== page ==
Jellyfish also shunt food energy away from fish and shellfish that humans like to eat through their effects on the bacterial community.
"Marine bacteria typically play a key role in recycling carbon, nitrogen, phosphorus and other by-products of organic decay back into the food web," says Condon.
"But in our study, we found that when bacteria consumed dissolved organic matter from jellyfish they shunted it toward respiration rather than growth."
The upshot of this "jelly carbon shunt" is that bacteria in jelly-laden waters end up converting carbon back to carbon dioxide, rather than using it to grow larger or reproduce.
This means the carbon is lost as a direct source of organic energy for transfer up the food web.
The researchers think the shift toward bacterial respiration happens because jellyfish produce organic matter that is extra-rich in carbon.
They do so through excretion and the sloughing of mucus. "The mucus is the slime you feel when you pick up a jelly," says Steinberg.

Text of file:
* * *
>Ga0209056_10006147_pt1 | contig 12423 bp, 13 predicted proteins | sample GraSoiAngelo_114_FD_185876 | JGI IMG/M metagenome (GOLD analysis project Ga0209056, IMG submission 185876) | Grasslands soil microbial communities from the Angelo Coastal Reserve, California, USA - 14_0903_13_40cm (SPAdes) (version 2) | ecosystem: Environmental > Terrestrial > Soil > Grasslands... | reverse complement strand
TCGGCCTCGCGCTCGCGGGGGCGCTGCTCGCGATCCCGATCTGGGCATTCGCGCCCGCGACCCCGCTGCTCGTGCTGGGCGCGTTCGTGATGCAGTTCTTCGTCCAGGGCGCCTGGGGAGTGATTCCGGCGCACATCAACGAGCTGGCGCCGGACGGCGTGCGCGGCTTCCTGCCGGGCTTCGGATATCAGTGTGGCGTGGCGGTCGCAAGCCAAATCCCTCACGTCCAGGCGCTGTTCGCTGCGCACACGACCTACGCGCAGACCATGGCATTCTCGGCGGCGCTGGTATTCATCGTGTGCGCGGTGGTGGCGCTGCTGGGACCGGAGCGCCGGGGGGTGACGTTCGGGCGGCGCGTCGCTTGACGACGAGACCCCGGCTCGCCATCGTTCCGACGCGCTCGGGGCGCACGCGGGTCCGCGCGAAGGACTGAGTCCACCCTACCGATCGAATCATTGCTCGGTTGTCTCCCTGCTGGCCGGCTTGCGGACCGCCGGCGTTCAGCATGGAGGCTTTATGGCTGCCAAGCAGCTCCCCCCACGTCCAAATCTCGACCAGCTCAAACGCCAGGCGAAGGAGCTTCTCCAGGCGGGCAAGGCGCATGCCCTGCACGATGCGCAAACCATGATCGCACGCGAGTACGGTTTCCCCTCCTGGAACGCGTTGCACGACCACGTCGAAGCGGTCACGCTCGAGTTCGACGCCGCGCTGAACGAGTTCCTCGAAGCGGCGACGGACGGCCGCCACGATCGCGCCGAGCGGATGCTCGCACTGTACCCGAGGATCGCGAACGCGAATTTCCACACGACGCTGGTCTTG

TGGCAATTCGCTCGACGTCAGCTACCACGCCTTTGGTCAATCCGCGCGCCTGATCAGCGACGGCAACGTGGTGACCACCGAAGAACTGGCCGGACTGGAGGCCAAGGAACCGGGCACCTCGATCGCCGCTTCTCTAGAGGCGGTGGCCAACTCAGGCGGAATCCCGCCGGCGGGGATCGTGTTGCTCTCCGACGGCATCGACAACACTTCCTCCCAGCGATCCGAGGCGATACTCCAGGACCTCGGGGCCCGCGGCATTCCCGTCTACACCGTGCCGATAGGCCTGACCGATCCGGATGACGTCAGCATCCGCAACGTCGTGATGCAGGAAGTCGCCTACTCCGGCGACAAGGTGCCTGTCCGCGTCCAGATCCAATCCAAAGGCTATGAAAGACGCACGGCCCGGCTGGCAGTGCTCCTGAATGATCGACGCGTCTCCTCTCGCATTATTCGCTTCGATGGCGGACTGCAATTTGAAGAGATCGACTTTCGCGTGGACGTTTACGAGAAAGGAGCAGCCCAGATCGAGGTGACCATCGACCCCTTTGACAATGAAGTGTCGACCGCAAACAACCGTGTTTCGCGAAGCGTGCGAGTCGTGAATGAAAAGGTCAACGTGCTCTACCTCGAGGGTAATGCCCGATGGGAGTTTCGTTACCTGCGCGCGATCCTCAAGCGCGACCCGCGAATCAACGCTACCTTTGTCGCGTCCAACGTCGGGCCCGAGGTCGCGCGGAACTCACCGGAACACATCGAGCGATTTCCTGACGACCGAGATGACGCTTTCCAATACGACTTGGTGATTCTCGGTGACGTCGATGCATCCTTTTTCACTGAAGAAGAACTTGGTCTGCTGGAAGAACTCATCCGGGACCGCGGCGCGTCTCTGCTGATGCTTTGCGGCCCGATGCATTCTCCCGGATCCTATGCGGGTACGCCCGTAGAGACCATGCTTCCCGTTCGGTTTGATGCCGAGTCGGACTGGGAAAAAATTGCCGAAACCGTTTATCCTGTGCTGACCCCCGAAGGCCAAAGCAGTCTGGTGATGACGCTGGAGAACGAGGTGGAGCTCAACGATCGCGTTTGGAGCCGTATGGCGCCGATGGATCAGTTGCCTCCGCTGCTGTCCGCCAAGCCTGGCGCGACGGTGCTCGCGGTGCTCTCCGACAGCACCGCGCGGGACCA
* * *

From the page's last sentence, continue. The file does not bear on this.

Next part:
The jellyfish in Condon's experiments released large quantities of carbon-rich organic matter--with 25- to 30-times more carbon than nitrogen.
That compares to a ratio of 6 parts carbon to 1 part nitrogen for the organic matter found dissolved in typical marine waters.
"The bacteria metabolized this carbon-rich material two to six times faster than they did with dissolved organic matter from water without jellyfish," says Condon.
"This rapid metabolism shunted carbon toward respiration rather than production, reducing their potential to assimilate this material by 10 to 15 percent."
|Contact: Cheryl Dybas|
National Science Foundation